Thursday, May 11, 2017

A Green Gospel: Reflections after a Visit to Camp McDowell

     The Bible is like Camp McDowell: a river runs through it.
     This River springs up in the first sentence of Genesis where it speaks of darkness on the face of a watery chaos, and of how “a wind from God swept over the face of the waters.” It continues until the last chapter of Revelation, which speaks of “the river of the water of life, bright as crystal, flowing from the throne of God and of the Lamb” through the streets of the heavenly Jerusalem. And the intervening pages are full of references to mighty floods, miraculous springs, and the ubiquitous River Jordan. In the Bible, water is the amniotic fluid of creation, an instrument of God’s blessing and (sometimes) wrath, and forms the threshold of the sacred and the boundary of the Holy Land. Genesis 1:20 has God saying “let the waters bring forth swarms of living creatures,” and so they have to this day. “Yonder is the great and wide sea,” observes Psalm 104, “with its living things too many to number, creatures both small and great.”
    The biblical waters are clean and pure, nourishing the land and causing it to flourish. The Bible is the product of thirsty people familiar with dry places, people who knew the value of water. To them, separation from God was like a killing thirst, a dried-up water hole, and a rainless spring. To them, idolatry, injustice to the poor, and mistreatment of the powerless went hand in hand with drought and starvation. Jeremiah 17:11 says

“Like a partridge hatching what
    it did not lay,
   so are all who amass wealth
in mid-life it will leave them,
   and at their end they will prove
       to be fools.”
In Ezekiel 34:19, the apostasy of those entrusted with leadership is likened to a flock that is allowed to foul its own water supply:
   “When you drink of clear water, must you foul the rest with your feet?
The profound co-dependence of human life with the natural world is acknowledged in Deuteronomy 20:19, where (in a kind of “just war doctrine”) it says:
      If you besiege a town for a long time, making war against it in order to take it, you must not destroy its trees by wielding an ax against them. Although you may take food from them, you must not cut them down. Are trees of the field human beings that they should come under siege from you? You may destroy only the trees that you know do not produce food: you may cut them down for use in building siegeworks against the town that makes war with you, until it falls.”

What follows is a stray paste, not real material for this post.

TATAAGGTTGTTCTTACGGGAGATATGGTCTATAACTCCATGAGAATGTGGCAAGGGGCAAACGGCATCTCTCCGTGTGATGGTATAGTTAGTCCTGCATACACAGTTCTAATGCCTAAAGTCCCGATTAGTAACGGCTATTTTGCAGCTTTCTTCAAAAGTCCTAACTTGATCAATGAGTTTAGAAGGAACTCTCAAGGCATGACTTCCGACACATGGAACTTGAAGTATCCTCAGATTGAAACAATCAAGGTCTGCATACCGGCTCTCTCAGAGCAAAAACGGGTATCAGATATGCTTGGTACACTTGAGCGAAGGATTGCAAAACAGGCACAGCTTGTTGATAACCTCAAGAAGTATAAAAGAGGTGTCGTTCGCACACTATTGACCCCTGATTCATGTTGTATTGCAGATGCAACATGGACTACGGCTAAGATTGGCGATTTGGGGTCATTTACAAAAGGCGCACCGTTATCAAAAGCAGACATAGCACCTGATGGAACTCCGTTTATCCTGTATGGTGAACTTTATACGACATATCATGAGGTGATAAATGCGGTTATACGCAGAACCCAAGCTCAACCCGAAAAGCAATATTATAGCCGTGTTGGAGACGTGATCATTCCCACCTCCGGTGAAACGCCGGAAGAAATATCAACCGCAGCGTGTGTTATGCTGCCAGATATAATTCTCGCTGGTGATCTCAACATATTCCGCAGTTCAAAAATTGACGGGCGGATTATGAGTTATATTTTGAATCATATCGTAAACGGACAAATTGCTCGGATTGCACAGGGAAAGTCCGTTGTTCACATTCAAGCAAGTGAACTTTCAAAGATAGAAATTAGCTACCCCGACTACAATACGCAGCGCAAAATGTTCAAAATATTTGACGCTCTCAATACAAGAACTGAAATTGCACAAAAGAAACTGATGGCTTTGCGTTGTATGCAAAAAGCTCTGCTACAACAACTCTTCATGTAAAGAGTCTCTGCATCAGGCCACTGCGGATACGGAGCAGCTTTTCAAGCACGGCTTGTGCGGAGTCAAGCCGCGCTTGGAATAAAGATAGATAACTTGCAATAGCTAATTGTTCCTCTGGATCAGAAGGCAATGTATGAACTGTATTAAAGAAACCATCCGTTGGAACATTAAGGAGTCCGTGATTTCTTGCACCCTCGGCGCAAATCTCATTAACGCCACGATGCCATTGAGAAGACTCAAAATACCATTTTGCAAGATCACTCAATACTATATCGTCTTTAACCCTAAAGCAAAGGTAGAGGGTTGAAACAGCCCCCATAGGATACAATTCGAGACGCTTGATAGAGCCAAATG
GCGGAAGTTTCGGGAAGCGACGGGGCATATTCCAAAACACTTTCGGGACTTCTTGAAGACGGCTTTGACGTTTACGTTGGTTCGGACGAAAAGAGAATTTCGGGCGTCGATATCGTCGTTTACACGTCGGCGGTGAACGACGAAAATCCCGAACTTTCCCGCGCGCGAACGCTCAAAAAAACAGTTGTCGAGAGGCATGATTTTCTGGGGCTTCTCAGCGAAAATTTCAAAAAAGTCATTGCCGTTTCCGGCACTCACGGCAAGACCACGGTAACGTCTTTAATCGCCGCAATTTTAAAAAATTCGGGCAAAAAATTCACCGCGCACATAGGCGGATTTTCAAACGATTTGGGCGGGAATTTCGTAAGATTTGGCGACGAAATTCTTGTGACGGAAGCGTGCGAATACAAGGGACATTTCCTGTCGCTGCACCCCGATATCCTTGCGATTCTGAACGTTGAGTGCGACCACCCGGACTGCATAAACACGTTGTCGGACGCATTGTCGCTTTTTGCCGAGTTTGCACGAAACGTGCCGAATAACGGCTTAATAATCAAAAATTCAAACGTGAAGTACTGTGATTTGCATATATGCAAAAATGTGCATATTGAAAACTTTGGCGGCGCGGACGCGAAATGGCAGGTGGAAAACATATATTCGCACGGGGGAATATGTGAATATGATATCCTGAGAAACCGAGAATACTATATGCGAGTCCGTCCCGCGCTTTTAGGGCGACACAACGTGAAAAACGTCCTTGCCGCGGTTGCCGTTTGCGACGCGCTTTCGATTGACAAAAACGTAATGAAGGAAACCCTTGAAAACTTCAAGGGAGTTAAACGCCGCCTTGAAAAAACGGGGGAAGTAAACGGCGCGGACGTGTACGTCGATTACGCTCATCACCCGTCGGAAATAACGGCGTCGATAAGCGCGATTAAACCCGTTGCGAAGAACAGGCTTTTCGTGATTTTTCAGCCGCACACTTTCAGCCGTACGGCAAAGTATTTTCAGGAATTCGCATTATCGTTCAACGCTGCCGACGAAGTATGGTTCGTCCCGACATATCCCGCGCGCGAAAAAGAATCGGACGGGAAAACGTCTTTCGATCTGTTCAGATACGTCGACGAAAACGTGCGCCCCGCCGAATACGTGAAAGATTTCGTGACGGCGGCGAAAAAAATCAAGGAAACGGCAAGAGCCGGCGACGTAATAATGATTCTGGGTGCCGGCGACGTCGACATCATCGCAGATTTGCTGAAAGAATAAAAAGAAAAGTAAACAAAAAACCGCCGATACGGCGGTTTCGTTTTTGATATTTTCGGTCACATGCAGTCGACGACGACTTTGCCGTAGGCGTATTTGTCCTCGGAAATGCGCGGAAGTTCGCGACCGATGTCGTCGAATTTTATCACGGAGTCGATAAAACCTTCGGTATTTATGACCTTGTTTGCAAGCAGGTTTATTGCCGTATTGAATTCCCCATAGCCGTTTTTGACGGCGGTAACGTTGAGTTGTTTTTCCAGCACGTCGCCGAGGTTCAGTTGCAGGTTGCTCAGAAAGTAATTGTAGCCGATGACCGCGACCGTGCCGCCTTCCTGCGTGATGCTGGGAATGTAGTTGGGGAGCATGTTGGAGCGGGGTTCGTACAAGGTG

But, as Psalm 84 says,

“Happy are the people whose strength is in you! Whose hearts are set on the pilgrims way. Those who go through the desolate valley will find it a place of springs, for the early rains have covered it with pools of water.”

      The “pilgrims way” is an ecological way, a green way, and a biblical way. It leads beside still waters and green pastures, and revives the soul (Psalm 23). The Bible holds out a vision of a resurrected earth, a healed creation, and a sacred land. In Job 12:7 it says,

“Ask the animals, and they
     will teach you;
the birds of the air, and they
     will tell you;
ask the plants of the earth, and
    they will teach you;
and the fish of the sea will
         declare to you.
Who among all these does not know
        That the hand of the Lord has
               Done this?

      In the New Testament St. Paul writes that “the whole creation has been groaning in labor pains until now”. (Romans 8:22). For Paul, Christ is the midwife of a new creation, the one for whom “creation waits with eager longing.” (Romans 8:19). The gospels present a Christ who is deeply “green”, conversant with the lives and language of peasants and fishermen, the one who leads us reliably on the “ pilgrims way”, the green way into the sacred land. In Revelation 5:13 it is Christ who summons

“every creature in heaven and on earth and under the earth and in the sea, and all that is in them, singing, ‘To the one seated on the throne and to the Lamb be blessing and honor and might forever and ever!”

    Truly, Camp McDowell is an outpost along the “pilgrim’s way,” a place where a “green gospel” can grow and flourish. It is a place where the words of the Prophet Hosea are being lived out:

“I will make for you a covenant on that day with the wild animals, the birds of the air, and the creeping things of the ground; and I will abolish the bow, the sword, and war from the land; and I will make you lie down in safety.” (Hosea 3:18)

       Jon Sams

1 comment:

Mary Johnson said...

Thank you, Jon, for this missive from the verdant banks of Clear Creek. Wonderful to know you are still going there and sending out the Word. Especially enjoyed the excerpt from Job!